Beiko, S.M. The Lake and the Library

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Author: Brenna Shanks
Date: June 2013
From: Voice of Youth Advocates(Vol. 36, Issue 2)
Publisher: E L Kurdyla Publishing LLC
Document Type: Book review; Brief article; Young adult review
Length: 275 words
Lexile Measure: 1010L

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2Q * 2P * M * J * S

Beiko, S.M. The Lake and the Library. ECW, 2013. 160p. $14.95 Trade pb. 978-1-77041-057-2.

A romantic ghost story set in a small prairie town, The Lake and the Library opens with sixteen-year-old artist Ash longing for adventure. This is her last summer in Treade and she is glad of it. Soon, she and her equally free-spirited mother will move away and she might find the magic and wonder she has only read about in books. One place in Treade still holds her interest, though: an abandoned building on the outskirts of town, near the lake. When she ventures inside, she discovers a library and a mute boy named Li. The library and Li become her secret, her haven from the boredom and mediocrity of Treade, but like all secrets, this one comes with risks. Her increasing obsession with Li and the library only widens the gap between Ash and her family and friends.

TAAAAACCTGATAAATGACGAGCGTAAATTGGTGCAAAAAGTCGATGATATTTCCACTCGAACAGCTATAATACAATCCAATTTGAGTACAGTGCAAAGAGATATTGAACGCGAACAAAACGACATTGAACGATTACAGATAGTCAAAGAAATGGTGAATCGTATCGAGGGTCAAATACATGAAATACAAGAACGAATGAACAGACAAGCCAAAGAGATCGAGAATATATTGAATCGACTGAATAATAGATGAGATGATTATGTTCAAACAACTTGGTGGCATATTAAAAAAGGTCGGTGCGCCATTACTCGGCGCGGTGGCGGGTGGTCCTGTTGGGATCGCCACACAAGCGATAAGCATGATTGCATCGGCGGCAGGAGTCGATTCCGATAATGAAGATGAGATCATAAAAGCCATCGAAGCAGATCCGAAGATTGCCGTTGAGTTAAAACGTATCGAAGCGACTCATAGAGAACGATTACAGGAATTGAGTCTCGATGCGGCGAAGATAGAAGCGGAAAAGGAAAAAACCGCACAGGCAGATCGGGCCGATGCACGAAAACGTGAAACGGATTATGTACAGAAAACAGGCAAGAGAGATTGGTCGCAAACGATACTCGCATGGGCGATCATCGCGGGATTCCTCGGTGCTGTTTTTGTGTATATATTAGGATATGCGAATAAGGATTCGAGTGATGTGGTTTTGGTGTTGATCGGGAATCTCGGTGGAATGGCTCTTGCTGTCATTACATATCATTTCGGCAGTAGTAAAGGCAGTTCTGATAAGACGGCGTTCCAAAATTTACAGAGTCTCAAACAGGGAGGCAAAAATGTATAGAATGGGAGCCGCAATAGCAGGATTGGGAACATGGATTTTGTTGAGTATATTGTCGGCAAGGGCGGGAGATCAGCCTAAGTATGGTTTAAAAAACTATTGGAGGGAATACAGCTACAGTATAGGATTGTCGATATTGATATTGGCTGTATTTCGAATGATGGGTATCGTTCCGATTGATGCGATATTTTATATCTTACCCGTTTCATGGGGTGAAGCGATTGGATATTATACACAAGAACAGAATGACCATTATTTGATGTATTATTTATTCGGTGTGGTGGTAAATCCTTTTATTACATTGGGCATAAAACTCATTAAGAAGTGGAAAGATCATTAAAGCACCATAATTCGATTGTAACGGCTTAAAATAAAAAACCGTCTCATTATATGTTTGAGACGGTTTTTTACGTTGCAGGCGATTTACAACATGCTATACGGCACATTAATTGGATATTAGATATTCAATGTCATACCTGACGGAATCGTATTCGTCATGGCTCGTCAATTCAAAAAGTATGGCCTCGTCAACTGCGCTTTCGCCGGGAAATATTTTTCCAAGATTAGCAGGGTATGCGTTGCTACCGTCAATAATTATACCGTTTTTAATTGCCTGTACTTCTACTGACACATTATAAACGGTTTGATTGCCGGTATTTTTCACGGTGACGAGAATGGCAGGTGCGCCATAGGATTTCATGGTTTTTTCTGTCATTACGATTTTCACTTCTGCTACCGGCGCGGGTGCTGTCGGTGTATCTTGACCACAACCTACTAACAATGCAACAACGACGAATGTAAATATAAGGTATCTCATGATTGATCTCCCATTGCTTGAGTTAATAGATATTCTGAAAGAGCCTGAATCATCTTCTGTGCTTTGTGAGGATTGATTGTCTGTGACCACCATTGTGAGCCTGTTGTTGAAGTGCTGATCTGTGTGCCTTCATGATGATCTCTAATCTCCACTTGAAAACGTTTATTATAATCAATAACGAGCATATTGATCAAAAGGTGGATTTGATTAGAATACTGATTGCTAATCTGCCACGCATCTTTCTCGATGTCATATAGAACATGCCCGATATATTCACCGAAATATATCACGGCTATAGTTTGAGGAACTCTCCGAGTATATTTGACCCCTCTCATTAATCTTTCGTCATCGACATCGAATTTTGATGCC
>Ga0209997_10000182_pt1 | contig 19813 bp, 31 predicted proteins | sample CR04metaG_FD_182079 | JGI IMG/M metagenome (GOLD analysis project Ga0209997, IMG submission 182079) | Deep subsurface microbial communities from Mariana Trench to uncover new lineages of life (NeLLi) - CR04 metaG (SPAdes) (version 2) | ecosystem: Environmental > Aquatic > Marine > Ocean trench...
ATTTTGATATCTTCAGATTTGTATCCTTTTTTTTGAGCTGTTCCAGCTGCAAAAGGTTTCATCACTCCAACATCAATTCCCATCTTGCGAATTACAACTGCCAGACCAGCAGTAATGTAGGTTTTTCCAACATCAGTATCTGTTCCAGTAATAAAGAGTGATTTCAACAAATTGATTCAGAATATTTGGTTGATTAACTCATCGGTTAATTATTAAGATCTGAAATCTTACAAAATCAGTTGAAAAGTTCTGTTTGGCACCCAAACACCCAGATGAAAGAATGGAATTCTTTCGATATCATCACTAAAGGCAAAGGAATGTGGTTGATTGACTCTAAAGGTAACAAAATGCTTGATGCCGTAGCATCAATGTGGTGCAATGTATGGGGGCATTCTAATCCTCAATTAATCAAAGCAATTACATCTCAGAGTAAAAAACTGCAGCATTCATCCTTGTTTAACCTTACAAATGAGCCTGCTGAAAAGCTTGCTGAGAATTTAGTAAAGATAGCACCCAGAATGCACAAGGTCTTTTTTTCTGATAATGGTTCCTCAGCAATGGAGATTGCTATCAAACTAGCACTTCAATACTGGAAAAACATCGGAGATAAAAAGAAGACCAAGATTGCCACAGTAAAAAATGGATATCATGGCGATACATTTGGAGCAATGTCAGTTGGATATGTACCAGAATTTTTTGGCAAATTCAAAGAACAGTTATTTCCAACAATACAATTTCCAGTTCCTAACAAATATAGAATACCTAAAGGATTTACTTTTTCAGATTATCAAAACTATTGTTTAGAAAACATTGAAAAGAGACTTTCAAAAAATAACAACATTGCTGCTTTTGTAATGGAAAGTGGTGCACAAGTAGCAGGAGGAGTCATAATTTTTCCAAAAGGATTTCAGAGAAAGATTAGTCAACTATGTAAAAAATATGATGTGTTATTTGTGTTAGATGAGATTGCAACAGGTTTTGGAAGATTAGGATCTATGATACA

The prose is so descriptive that it borders on intemperance. Ash is a prickly character and not always likable although she fits the standard artistic misfit role. Her desire for adventure is strangely myopic and sometimes juvenile, while her attachments to friends and family seem shallow. Even her hatred of Treade sits at odds with her life, which does not seem as soul-draining as she claims. Interludes between the chapters reveal clues about the library and its keeper, but do not add much to the story and feel stilted at times. This may appeal to hardcore romantics and dreamers, but even they might be challenged by the dense language and slow plot.--Brenna Shanks

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Gale Document Number: GALE|A342467088